As many commentators have noted - we were well aware that Chase Bliss Audio had an Overdub Looper in the works along with their forthcoming Benson Amps Automatone PreAmp MKII collaboration. What most of us did not know is that Joel was busy working with David Rolo and Old Blood Noise Endeavors on a sort of companion pedal or different take on the Blooper looper.
As is Chase Bliss’s way now - this was all launched today with much fanfare - with product already shipped and available in world-wide distribution - which is kind of phenomenal. Most of us have been watching the development of the Blooper and were quietly contemplating exactly what format that would end up in.
So we’re mostly sort of stunned to see that Chase Bliss have their Not-the-Blooper Looper already fully formed and out there. I’ve been spending some significant time as usual in trying to understand what this pedal is, what it does, and whom it is likely to appeal to. As is generally the rule - if you don’t get what the fuss is about then this is not your next pedal.
If however you are an experimental player who is accustomed to using granular delays and micro loopers - and modulating the signal with secondary effects - then this should be right down your alley. You have the usual parameter bounce functions available via the dip-switches - which will give you some truly next level capabilities here, but superficially at least the pedal is quite straightforward, and seems more easier to pick up on than where the Blooper is currently at.
The overall topology is not too different to the Dark World - in that you have a dual channel effects processor - and you can use each side independently or in combination. The starting point is probably the MODE switch where you essentially select the signal path:
For the third effect you would obviously be tweaking a captured sample from a previous input and applying different characteristics to that.
The footswitches are very straight forward in that they each activate or bypass their respective channel.
I don’t mean to go into too much detail in this post - you can refer to the excellent manual for that. This is really just to get a basic grounding in what this pedal covers.
Those familiar with micro-loopers and granular synthesizers will know how this likely works - in that the pedal will always be picking up input signal even in bypass mode - and depending on Mode selected. This can result in additional noise artefacts in the signal chain or tone-suck - so use the 'Looper Only' mode switch as a sort of mute for that I would guess (I so similar on other Micro Loopers - including the Drolo Molecular Disruptor).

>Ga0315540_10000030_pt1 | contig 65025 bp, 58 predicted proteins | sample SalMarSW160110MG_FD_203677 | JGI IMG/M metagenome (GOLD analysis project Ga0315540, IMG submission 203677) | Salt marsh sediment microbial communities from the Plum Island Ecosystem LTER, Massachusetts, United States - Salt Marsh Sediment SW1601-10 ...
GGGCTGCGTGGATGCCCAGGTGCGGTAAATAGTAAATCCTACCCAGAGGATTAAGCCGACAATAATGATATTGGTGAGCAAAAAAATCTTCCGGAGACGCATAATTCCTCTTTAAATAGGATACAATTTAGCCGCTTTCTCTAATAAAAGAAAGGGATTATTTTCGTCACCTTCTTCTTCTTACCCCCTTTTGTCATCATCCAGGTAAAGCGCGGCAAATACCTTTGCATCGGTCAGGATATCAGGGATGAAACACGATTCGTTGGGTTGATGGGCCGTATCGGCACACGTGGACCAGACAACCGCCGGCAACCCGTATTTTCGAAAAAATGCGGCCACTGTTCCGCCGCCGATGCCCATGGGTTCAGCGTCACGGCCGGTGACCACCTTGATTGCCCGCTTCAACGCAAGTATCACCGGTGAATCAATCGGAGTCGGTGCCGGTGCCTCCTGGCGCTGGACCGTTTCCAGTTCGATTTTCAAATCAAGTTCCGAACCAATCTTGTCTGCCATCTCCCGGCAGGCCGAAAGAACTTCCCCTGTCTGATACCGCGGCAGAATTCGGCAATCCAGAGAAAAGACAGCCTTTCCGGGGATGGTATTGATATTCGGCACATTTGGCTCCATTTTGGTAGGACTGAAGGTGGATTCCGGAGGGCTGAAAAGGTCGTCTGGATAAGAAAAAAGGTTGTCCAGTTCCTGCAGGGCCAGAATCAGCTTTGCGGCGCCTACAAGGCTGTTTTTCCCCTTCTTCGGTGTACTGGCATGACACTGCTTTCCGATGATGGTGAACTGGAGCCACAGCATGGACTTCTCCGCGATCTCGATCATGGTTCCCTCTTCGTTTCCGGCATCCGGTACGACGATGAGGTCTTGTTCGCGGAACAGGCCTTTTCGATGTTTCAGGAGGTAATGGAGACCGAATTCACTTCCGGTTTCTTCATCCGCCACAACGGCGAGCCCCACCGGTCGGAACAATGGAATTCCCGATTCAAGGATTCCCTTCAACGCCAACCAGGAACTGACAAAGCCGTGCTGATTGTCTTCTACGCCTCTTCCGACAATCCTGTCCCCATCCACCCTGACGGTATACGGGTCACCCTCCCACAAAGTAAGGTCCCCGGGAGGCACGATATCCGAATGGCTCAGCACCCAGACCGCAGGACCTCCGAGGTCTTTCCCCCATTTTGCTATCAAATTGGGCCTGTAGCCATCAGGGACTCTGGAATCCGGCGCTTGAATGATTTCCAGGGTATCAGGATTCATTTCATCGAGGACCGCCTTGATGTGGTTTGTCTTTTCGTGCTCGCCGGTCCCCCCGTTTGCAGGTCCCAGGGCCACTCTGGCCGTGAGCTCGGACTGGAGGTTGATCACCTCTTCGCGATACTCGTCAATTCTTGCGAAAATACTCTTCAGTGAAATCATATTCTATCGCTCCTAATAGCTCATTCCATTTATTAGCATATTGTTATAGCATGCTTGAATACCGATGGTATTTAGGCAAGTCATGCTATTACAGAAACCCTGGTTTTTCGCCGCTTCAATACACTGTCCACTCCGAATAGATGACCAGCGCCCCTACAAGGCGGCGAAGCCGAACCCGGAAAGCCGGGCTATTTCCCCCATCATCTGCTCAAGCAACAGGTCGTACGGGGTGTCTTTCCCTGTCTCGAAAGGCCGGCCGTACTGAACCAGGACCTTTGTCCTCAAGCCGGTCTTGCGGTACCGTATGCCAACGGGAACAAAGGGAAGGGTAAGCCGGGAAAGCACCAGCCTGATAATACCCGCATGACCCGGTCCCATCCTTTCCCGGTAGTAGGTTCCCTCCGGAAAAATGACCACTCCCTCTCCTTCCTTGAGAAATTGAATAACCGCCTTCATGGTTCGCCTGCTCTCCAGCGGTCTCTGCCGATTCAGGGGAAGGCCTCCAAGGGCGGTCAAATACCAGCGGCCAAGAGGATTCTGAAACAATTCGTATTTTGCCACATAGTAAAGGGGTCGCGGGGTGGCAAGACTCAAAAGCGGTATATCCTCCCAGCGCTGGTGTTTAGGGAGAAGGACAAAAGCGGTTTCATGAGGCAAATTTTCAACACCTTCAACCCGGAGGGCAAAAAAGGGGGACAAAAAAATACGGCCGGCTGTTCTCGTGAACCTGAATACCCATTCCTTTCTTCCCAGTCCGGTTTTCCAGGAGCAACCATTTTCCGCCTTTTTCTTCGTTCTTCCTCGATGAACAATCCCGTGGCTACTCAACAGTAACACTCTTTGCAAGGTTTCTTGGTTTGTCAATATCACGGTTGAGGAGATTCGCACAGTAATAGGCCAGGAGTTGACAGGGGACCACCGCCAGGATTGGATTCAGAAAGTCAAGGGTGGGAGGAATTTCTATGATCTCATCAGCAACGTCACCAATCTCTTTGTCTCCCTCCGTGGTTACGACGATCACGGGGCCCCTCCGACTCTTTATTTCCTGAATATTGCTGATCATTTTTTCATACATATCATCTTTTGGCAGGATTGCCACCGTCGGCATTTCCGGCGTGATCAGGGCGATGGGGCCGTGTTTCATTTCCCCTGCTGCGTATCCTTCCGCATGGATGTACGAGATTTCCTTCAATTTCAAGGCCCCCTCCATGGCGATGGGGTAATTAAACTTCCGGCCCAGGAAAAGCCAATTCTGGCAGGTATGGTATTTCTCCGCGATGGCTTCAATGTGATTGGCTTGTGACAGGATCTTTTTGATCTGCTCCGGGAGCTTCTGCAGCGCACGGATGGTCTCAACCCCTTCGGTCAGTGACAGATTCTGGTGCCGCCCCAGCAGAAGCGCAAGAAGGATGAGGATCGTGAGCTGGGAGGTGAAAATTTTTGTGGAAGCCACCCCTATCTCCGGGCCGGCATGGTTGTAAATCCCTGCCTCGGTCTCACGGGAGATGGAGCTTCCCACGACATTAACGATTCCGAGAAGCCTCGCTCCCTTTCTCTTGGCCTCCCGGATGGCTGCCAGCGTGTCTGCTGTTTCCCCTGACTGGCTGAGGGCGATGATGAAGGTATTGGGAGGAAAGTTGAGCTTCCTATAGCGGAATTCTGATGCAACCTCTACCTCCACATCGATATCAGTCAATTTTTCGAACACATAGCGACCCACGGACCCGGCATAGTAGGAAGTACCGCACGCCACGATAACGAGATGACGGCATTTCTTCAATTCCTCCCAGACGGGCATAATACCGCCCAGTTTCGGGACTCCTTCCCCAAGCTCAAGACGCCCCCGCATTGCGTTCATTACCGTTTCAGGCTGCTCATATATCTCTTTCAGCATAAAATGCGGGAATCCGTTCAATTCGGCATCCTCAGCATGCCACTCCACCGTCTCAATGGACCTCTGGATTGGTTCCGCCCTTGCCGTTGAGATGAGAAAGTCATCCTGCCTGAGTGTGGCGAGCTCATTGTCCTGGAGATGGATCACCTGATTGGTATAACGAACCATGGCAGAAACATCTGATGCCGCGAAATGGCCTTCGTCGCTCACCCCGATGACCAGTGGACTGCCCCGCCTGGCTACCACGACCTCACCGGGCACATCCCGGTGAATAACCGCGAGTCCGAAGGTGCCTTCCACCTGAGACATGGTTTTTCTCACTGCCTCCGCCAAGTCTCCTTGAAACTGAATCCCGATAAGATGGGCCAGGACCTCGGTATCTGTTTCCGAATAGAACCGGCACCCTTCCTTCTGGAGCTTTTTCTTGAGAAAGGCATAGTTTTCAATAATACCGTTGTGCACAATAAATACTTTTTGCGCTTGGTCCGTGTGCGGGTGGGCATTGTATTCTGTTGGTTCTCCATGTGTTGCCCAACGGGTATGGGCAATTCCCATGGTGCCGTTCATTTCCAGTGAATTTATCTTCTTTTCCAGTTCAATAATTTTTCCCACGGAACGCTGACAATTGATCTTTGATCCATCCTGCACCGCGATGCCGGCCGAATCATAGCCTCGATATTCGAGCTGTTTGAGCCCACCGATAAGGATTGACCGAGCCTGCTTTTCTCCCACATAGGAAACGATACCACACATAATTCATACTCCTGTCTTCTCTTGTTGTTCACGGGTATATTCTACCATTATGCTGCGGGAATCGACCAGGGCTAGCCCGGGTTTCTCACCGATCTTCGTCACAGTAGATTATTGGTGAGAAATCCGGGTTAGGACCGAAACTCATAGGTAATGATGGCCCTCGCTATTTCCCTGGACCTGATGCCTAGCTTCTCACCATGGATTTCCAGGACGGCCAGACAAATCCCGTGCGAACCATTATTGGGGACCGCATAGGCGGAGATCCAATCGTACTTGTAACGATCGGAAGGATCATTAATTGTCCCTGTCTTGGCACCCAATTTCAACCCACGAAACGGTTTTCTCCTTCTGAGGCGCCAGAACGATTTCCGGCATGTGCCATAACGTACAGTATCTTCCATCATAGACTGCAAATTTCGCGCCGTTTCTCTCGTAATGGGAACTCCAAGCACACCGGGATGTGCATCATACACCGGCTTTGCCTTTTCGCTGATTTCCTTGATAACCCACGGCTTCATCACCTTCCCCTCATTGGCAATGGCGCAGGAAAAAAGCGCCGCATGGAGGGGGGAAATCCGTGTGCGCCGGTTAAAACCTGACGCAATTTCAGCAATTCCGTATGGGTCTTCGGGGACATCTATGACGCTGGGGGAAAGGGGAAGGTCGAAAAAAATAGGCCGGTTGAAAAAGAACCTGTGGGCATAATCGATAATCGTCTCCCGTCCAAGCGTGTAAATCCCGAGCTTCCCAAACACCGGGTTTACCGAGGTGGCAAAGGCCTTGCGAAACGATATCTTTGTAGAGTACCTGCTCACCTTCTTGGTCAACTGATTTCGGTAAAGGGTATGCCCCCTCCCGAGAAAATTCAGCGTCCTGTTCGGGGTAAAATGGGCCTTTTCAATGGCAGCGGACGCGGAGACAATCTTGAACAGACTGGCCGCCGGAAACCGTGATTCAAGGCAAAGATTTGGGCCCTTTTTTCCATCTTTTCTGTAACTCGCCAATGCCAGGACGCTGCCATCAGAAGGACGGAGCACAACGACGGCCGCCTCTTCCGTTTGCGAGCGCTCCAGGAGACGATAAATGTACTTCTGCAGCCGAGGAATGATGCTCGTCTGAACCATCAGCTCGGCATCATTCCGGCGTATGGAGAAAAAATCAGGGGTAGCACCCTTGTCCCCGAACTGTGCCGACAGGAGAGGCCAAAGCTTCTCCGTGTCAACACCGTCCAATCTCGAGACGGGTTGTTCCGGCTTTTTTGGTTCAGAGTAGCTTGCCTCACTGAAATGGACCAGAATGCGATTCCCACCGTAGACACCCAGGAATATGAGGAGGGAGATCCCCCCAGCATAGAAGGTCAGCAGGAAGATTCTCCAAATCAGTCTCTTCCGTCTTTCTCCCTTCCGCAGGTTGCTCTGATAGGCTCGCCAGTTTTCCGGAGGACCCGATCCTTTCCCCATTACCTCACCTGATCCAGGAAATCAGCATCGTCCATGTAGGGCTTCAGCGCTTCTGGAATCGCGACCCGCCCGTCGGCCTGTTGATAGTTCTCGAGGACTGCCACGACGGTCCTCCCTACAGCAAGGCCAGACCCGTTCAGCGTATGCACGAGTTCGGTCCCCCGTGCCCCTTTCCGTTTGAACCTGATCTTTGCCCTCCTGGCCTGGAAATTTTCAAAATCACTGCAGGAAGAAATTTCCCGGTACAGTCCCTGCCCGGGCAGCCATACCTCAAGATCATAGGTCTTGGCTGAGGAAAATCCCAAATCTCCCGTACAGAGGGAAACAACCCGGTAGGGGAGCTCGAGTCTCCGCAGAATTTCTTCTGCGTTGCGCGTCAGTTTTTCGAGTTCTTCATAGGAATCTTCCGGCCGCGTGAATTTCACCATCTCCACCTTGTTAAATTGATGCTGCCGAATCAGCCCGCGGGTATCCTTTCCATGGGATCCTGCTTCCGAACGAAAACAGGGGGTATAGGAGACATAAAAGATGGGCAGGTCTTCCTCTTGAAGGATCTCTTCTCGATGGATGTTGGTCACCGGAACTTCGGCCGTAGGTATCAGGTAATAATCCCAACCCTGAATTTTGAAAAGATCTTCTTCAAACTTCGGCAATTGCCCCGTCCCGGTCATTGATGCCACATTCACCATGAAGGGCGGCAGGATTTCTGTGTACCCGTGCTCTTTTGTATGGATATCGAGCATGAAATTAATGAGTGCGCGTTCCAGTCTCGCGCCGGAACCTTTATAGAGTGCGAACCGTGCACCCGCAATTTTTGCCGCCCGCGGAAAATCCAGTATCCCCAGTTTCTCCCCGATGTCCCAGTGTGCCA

There are 3 modes on each side, for the Looper we have:
Here we have 3 ambient Delay/Reverb effects which add further texture and dimension to your input signal and loops.
This is the global control for both channels - controlling recording and playback per Sample Rate set. The CLOCK knob is also used for the Left Channel 'Delay' where the frequency values correspond to timing intervals as I have indicated in my visual above - or 64k = .5s, 48k = .75s, 32k = 1s, 24k = 1.5s, 16k = 2s, 12k = 3s, 8k = 4s, 6k = 6s, 4k= 8s, 3k = 12s, 2k = 16s.
I've read that for some players this will be their first ever Chase Bliss Audio pedal - I guess those principally interested in micro-looping and granular synthesis. This MOOD pedal has the advantage over most of its competitors in having 2 onboard presets - which are kind of essential for this sort of thing - along with all the extended Midi parameters.
This pedal is obviously typically mono as with all other Chase Bliss Audio effects - which limits its use in my stereo chain to a degree - so it is immediately in the 'nice-to-have' versus 'essentials' category for me. That said I do have the Montreal Assembly Count to Five and this is not on altogether dissimilar lines to that (with more besides) - so it's definitely a contender for my Glitch category.
Chase Bliss Audio is maturing nicely as a brand - and this is its second foray into digital effects on the heels of its Dark World Reverb - also a collaboration between Joel and two other pedal builders (Cooper FX and Keeley). There are still Chase Bliss aficionados who buy every pedal, but I feel that Joel is attracting a broader demographic now which is interested in different parts of the range. There also seems to be a concerted move away from the bread-and-butter analog modulation pedals for which Chase Bliss Audio initially carved out its reputation.
The MOOD is a pedal that requires a certain degree of patience and a willingness to experiment and try new and different things. Certain players will love the exact combination of what it delivers - but it will take many more a while to get into the swing of things - so expect fairly rapid take-up, but probably some degree of abandonment later on for those who lack the discipline to persevere.
I am certainly intrigued - this would be my 8th glitch pedal if acquired (and 7th CBA one) - but I'm still mulling over if it's the right one for me - or if perhaps the Blooper would be more my sort of thing. I of course love the form factor as always, but still desire some sort of stereo output (TRS!) and input even, as well as a few more onboard presets wouldn't go amiss.
Part of me was expecting more of the Automatone flush-styles button switches coming into play on these pedals, but besides what we've seen on the Blooper, this does not seem to be happening yet - would have thought it worthwhile swapping the toggles for those kinds of switches - but possibly there are reasons against that.
So it's a wait and see for me for now - I'm definitely intrigued - it's a definite maybe, but I'm not sure quite where this would sit on my wishlist priorities, and I might prefer the eventual Blooper - I really need to mull over this some more...